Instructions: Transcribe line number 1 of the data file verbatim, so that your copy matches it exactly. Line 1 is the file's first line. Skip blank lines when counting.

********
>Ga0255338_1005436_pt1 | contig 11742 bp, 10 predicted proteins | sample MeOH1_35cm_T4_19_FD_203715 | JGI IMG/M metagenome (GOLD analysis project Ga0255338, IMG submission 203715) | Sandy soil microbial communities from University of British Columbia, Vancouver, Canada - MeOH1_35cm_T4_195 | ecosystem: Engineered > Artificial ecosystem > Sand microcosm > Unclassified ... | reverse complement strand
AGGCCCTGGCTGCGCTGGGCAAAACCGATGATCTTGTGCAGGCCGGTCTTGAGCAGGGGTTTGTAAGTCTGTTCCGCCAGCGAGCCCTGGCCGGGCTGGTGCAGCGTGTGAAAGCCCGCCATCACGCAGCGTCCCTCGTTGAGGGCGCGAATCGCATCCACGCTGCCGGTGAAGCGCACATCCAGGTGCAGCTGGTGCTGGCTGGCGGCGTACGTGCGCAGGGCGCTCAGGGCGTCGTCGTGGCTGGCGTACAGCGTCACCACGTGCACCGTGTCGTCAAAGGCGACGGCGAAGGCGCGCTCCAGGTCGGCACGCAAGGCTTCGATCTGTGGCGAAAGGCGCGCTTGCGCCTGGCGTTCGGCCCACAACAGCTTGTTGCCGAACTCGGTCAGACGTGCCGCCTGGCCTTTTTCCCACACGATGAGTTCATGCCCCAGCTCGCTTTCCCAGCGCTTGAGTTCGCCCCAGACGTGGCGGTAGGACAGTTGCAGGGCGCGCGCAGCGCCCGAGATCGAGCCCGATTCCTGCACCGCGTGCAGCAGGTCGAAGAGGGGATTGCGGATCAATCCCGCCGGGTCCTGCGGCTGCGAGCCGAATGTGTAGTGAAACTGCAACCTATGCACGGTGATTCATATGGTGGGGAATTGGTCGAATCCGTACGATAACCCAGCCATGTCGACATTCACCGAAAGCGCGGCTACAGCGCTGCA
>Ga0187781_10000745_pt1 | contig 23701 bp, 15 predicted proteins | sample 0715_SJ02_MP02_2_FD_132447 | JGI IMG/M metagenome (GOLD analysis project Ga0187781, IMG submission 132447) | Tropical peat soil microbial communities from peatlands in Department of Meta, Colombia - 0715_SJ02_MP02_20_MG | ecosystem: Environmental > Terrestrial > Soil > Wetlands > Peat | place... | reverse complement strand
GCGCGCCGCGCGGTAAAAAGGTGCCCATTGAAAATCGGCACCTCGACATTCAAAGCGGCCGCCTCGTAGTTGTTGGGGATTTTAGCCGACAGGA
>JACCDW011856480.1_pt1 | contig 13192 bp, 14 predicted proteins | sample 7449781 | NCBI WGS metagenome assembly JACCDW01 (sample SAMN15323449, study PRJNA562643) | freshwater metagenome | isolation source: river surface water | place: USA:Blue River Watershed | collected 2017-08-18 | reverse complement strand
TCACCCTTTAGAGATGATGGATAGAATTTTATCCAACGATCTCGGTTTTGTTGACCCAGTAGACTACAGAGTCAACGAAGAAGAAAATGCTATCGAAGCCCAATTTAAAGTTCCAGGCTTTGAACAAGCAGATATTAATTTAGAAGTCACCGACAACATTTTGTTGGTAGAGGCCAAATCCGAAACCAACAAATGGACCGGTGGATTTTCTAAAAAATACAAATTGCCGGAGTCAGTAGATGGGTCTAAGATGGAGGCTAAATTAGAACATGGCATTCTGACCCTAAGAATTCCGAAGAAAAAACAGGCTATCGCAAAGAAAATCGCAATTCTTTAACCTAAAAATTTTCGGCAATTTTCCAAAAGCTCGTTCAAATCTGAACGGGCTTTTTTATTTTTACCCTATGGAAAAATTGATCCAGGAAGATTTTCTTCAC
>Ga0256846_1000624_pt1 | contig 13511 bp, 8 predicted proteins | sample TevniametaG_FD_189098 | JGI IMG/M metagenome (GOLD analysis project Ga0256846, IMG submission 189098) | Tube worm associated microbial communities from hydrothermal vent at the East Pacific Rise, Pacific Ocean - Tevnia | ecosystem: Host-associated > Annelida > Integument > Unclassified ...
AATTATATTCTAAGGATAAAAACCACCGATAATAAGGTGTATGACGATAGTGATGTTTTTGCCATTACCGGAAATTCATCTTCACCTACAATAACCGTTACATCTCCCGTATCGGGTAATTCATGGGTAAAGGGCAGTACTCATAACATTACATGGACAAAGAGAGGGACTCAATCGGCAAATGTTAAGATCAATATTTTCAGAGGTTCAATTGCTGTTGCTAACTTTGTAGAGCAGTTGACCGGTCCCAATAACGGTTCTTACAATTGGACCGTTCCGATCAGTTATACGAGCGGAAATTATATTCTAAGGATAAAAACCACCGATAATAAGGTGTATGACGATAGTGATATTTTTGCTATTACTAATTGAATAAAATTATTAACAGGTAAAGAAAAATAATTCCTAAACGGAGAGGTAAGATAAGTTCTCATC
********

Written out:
>Ga0255338_1005436_pt1 | contig 11742 bp, 10 predicted proteins | sample MeOH1_35cm_T4_19_FD_203715 | JGI IMG/M metagenome (GOLD analysis project Ga0255338, IMG submission 203715) | Sandy soil microbial communities from University of British Columbia, Vancouver, Canada - MeOH1_35cm_T4_195 | ecosystem: Engineered > Artificial ecosystem > Sand microcosm > Unclassified ... | reverse complement strand